They have effectively strangled my book at birth based on a prejudice. Where once books were included on a principle, now they are excluded, presumably on the same principle – seemingly without consideration of merit.
But, hold on, let’s get back to that ‘local shop’ in The League of Gentlemen. There it stands, isolated, bleak, decrepit and strange, a storm cloud of doom permanently over it. Hardly ever visited by any customers, and those who accidentally stumble upon it eventually come to regret it. The downside of local is parochial. Outdated. Outlandish. Suspect. Bad.
There was some good news however. I was told that WH Smith were stocking my book. I entered and went through the same sorry and reductive ritual. Fiction section? Nope. Crime? Nope. Local Interest? Yes. Yes. There it was, three copies of my cosmopolitan Francophile feminist noir, shelved between Day Walks in the Brecon Beacons and Welsh Teatime Recipes. In the same section I noticed that I was not the only Seren novelist represented there, as I spotted a copy of Patrick McGuinness’ Booker long-listed The Last Hundred Days. His novel is set in Romania, during Ceausescu’s last hundred days in power, but like me McGuinness is reduced to a local author apparently by dint of our publisher’s address. On the other hand neither book would be in the shop at all if it weren’t for this Welsh connection.
An author is meant to have a little humility, he or she cannot speak on behalf of the quality of their work; that should be assumed from the fact that a publisher believed in the work. The book, once published, should speak for itself. There it is in the bookstore waiting for someone – that mythical browser, that flâneur of the bookshop – to just pick it up.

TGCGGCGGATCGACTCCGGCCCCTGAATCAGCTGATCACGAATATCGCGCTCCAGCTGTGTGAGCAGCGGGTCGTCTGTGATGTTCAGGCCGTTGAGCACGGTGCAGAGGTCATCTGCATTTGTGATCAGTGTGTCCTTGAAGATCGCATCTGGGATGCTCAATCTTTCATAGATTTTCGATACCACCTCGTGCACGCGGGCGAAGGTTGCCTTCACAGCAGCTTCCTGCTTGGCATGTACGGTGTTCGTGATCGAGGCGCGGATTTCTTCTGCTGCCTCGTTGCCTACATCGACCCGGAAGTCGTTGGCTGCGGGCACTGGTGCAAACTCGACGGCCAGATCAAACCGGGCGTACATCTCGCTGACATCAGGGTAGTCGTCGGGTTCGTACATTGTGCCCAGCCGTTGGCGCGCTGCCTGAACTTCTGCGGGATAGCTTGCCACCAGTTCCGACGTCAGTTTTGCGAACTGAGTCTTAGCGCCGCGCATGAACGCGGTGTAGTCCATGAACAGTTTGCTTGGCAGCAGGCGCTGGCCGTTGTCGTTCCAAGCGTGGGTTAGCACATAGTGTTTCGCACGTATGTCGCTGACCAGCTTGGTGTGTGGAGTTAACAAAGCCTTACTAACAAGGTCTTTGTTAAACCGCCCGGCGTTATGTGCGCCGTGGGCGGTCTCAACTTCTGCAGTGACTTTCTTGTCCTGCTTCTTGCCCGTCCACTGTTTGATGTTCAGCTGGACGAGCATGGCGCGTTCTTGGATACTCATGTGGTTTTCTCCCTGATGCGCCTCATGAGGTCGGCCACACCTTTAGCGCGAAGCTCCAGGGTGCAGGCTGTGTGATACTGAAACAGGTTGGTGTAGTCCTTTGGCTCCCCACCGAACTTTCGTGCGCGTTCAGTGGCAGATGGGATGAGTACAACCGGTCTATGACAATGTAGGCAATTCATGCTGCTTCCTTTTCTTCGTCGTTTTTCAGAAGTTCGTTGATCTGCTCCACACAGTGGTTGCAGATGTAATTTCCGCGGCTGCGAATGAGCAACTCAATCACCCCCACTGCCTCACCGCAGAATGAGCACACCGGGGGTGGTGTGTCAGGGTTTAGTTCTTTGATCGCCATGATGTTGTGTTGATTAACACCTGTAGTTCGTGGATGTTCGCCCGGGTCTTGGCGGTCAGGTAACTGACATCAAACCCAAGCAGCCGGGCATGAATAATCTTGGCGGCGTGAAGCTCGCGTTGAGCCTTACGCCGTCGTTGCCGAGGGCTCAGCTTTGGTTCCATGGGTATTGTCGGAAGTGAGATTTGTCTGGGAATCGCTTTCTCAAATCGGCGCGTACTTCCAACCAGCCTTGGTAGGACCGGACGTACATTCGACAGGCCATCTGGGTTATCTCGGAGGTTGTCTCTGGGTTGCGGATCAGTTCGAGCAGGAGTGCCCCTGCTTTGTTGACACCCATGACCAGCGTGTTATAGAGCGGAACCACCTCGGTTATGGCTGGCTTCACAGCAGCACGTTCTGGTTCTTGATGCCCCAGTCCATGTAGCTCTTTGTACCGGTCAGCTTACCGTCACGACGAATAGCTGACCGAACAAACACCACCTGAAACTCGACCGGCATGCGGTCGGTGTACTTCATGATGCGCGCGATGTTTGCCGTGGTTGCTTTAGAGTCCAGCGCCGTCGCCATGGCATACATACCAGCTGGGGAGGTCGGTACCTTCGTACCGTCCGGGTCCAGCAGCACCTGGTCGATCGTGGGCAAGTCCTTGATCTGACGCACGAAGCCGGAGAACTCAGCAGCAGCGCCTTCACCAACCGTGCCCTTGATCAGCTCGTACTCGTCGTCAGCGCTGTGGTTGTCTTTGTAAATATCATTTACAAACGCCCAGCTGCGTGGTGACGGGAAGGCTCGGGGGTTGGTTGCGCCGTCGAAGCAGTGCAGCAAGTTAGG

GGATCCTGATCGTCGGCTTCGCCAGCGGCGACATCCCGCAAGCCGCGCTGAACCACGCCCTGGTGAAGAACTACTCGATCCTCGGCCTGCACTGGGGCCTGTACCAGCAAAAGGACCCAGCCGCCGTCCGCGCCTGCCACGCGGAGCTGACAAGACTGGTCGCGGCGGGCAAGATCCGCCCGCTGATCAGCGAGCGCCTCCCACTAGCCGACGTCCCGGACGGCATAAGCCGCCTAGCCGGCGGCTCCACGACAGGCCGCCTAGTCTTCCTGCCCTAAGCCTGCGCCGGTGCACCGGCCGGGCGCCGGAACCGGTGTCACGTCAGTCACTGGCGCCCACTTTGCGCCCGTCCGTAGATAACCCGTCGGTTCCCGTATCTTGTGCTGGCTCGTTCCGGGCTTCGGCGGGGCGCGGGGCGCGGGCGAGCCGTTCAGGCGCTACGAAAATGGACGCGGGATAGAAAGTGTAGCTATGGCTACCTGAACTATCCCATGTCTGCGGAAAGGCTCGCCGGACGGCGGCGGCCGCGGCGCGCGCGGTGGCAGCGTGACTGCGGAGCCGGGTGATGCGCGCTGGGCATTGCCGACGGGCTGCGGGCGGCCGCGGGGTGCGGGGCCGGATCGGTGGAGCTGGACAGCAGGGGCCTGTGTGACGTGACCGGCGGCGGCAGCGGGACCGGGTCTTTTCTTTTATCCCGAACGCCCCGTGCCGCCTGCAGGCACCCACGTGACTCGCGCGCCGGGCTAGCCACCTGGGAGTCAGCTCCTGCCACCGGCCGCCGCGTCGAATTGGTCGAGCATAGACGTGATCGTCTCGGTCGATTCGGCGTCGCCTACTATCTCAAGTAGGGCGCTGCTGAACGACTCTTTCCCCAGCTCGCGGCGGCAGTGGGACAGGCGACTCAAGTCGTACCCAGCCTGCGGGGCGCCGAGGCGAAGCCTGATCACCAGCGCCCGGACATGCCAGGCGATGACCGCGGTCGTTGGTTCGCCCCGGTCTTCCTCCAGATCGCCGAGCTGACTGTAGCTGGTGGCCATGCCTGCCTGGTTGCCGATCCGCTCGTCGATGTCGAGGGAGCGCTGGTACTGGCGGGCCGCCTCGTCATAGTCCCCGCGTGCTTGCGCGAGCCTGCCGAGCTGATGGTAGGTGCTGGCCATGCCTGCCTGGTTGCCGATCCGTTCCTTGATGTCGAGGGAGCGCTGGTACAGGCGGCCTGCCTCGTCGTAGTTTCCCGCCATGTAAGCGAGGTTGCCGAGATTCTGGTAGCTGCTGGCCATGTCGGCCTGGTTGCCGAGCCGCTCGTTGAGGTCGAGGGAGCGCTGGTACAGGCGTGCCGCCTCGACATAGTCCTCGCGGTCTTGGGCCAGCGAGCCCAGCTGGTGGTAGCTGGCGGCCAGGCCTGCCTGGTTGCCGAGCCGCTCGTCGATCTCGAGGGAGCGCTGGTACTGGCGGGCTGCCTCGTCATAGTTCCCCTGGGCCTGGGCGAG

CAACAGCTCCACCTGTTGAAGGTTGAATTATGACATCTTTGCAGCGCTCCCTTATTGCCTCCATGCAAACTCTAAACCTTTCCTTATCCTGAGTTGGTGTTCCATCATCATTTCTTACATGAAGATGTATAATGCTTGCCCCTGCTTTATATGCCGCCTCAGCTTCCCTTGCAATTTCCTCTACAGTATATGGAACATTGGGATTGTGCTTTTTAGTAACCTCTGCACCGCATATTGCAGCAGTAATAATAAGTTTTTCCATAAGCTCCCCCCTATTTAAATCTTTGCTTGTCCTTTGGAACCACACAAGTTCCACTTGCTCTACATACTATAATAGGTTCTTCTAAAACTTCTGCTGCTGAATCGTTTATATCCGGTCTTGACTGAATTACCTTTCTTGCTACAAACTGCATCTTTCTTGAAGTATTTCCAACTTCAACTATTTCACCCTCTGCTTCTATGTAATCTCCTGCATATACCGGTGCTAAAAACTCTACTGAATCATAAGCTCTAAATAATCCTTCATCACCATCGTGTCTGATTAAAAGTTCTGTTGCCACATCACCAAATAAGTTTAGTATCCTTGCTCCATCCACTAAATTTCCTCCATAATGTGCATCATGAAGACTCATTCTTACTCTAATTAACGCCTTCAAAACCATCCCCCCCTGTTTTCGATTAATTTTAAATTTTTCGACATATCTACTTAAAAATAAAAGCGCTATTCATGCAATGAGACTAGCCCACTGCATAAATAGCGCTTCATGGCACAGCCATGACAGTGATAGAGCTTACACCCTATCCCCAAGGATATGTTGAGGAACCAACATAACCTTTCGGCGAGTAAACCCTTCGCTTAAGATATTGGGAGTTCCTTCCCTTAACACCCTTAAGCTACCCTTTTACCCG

We all perhaps still want to believe in this model of book buying; of actual customers going into actual shops, buying actual books for the price listed on the back. And it is this model which the local or the regional assumes. I did not expect to see my novel piled high in the window of Foyles on Charing Cross Road, but I did think I would find 2 or 3 or 4 copies of my book in Waterstones, in my hometown.
To be published in Wales is a very particular sort of thing, seemingly just one step removed from being published by a vanity press. Not dissimilar, in fact, to making the book oneself with the aid of photocopies and a cover made from a cereal box, all stitched together with loose ends of embroidery silk. The book in question may even bear traces of its creator’s blood.
The analogy of the homemade book a child might produce is not that extreme. The child has made the book to the very best of their ability; their indulgent parent (like those regional publishers) has done all in their power to make the book the best it can be. But none of that matters, not if Waterstones in the author’s home town will not waste its precious shelf space, will not give it that risk-free sale or return chance.
No demand, you see.